Editor’s Note: Ten years ago this week, National Review’s founder, William F. Buckley Jr., passed away. To commemorate the anniversary of Buckley’s passing, NRO will be reprinting a number of his pieces over the next few days. For more information about the National Review Institute’s efforts to preserve Buckley’s work, please visit the Buckley Legacy Project.
The following originally appeared in the August 9, 1993 issue of National Review.
I went to my doc and told him that for five days I hadn’t done anything much except sleep, that I had even had to abort a long-planned weekend in Nassau with my wife. “I assume it’s the same old thing,” I said — my refractory sinuses punishing me, this time around, for spending 21 consecutive days on airplanes, flying here and there on the lecture circuit. He went through his customary motions, took maybe his 150th throat culture, and told me to come back the next day with a set of sinus X-rays, and I told him, No, that was not possible because I had to fly the next day, and he said I was positively not to fly until after he had seen the X-rays, and I said to him, Look, doc, I have to go to Lourdes tomorrow and I can’t believe Our Lady would make me sick en route to Lourdes, that would make no sense. He said why didn’t I leave one day later, and I told him that was not possible because I was flying non-stop as the guest of a friend with a private plane.
We struck a bargain: I would agree to submit to a big-deal MRI on the spot, ten blocks away; he would examine it and (presumably) tell me if one more flight would be lethal. Later that afternoon I heard from his assistant. Her exact words were, “The doctor said since you’re going to go anyway, we may as well let you go.”
So off I went, equipped with antibiotics and auxiliary medications. If you have an eye for piquancies, here is one — that the first two nights at Lourdes I slept consecutively not more than four hours. On night three I decided it was time for a shoot-out with whatever neurological hobgoblin was playing degenerative games with me, and so at bedtime I took not one tablet but two. From my experience with this drug I had long since concluded that this must have been the stuff they gave to Juliet, so effective is it. I reckoned that if the next morning I did not wake up at all, I would be left with a serious theological problem. But I slept the whole night through; and when I woke, prepared to resume the scheduled program of our pilgrimage, theological questions were on my mind anyway, indulging as I was not only the experience of a pilgrimage to Lourdes but a corollary curiosity about what exactly goes on there and what would be its impact on one first-time visitor.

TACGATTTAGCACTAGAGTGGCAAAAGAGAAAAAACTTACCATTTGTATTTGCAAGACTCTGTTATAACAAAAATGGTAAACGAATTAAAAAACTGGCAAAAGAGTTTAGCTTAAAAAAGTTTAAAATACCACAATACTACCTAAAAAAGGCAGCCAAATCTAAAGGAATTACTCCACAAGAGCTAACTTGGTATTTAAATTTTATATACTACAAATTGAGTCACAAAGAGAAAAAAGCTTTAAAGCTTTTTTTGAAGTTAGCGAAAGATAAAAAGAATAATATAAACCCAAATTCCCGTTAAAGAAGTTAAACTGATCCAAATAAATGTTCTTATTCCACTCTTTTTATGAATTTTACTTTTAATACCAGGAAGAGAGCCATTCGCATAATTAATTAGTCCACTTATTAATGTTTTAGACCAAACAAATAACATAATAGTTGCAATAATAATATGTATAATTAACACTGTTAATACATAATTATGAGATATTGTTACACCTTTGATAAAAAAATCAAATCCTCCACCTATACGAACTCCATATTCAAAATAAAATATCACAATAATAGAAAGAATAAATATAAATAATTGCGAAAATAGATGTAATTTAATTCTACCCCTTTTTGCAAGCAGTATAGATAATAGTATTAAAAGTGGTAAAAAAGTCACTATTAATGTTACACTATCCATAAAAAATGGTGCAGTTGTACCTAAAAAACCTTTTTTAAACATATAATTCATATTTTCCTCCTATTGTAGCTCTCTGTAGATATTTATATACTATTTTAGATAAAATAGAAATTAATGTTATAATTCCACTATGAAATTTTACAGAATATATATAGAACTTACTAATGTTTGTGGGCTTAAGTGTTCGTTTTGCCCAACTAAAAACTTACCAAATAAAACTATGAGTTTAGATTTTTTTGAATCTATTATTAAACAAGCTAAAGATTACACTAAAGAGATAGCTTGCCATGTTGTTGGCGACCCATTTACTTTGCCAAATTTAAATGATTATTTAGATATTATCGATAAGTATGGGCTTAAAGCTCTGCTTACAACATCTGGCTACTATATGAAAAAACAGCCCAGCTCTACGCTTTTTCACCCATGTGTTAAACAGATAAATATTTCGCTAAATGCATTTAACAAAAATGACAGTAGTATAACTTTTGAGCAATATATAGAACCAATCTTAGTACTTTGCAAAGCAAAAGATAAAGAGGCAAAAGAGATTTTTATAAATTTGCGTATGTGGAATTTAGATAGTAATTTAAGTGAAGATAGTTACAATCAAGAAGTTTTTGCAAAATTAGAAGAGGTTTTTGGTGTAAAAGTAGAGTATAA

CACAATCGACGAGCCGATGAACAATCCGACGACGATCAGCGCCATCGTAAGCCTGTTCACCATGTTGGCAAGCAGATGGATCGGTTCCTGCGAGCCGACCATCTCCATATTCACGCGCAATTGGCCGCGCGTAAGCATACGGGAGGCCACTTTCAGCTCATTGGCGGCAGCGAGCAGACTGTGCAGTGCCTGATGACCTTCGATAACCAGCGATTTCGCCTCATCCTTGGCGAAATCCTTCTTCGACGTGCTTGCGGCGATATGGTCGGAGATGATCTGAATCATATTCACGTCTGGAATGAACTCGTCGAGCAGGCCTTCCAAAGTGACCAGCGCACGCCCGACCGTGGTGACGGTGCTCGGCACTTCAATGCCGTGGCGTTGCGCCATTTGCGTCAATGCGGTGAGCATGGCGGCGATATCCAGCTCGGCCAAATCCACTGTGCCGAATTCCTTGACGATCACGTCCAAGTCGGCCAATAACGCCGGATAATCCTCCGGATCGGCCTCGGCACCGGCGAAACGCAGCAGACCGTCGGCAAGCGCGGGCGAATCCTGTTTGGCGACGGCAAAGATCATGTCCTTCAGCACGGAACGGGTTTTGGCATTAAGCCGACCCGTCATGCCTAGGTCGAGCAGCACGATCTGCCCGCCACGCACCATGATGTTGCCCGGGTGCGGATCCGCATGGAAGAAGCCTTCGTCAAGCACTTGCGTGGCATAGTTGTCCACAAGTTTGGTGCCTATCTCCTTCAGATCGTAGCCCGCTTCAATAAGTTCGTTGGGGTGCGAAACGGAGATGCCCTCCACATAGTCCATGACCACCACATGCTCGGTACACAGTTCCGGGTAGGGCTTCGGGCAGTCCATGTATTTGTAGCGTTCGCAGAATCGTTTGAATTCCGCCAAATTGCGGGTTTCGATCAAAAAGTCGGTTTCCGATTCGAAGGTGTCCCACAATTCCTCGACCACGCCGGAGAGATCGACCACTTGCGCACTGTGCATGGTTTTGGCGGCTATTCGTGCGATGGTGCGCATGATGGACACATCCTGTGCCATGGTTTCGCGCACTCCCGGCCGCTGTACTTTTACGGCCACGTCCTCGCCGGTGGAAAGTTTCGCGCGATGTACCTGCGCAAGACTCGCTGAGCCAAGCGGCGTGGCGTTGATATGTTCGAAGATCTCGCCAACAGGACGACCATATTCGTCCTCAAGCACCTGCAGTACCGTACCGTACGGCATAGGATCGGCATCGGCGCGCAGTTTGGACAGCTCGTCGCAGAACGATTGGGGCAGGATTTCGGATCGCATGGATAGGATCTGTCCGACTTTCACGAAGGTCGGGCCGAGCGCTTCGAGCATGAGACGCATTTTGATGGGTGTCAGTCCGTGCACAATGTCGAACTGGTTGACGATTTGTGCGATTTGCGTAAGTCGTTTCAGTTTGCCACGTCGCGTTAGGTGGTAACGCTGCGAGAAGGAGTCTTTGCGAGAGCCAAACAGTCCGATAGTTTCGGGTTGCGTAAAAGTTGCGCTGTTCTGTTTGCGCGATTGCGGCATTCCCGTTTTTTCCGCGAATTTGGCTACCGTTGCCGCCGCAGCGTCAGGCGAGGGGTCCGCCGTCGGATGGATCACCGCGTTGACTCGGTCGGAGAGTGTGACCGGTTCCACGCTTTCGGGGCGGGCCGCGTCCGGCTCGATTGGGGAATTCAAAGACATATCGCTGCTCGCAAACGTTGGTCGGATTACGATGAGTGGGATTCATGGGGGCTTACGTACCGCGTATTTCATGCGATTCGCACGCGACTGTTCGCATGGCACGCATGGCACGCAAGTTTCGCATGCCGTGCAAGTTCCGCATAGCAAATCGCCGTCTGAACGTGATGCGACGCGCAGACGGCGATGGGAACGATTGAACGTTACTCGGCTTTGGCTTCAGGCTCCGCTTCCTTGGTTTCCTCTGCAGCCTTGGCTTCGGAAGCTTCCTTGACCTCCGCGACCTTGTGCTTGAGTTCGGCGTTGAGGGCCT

A reason one doesn’t hear so much about Lourdes these days (compared, say, to a generation or two ago) has to be that people don’t really know what more there is to say. The inquirer whose mind turns for the first time to the subject begins by asking the questions one would expect, the first of which is of course, “Was there really an apparition?”
This translates to, “Did the little girl called Bernadette Soubirous actually see something? Or was what she reported no more than the product of an inflamed imagination?”
That question was first posed on February 11, 1858, to her family, whose reply was plainspoken: Bernadette’s mother spanked her and put her to bed.
There was something about the dogged sincerity in the 14-year-oId’s recounting of her experience that brought on a grudging acknowledgment — not that Bernadette had in fact come face to face with an apparition, but that something was going on worth investigating, even if it turned out to be nothing more than her mental health.
But there was something about the dogged sincerity in the 14-year-oId’s recounting of her experience that brought on a grudging acknowledgment — not that Bernadette had in fact come face to face with an apparition, but that something was going on worth investigating, even if it turned out to be nothing more than her mental health. Accordingly, three days later her mother gave permission to return. Back Bernadette went, to the little grotto alongside which, on Day One, Bernadette, a younger sister, and a friend had been foraging for firewood.
That was when Bernadette had suddenly stopped, immobilized for a full half-hour. When she came out of her trance she excitedly described the lady in white, with the blue eyes, the smile, and the blue belt-sash hanging down the front of her white robe.
On that second day at the grotto, once again in the company of her sister and their friend, she lost her composure while in communion with the apparition. The trance over, she opened her eyes and said that the lady in white had come and gone. But she could not rise, nor could her companions lift her up from the ground. They called on a neighboring miller for help. He handled her as a muscular aide would handle a heavyweight boxer who had been knocked insensate in the ring. Bernadette’s family ruled that the phenomenon was ridiculous and profane and once again forbade her to return to the grotto. But of course she did. And her third visit, four days later, proved special because, for the first time, the lady in white spoke to her.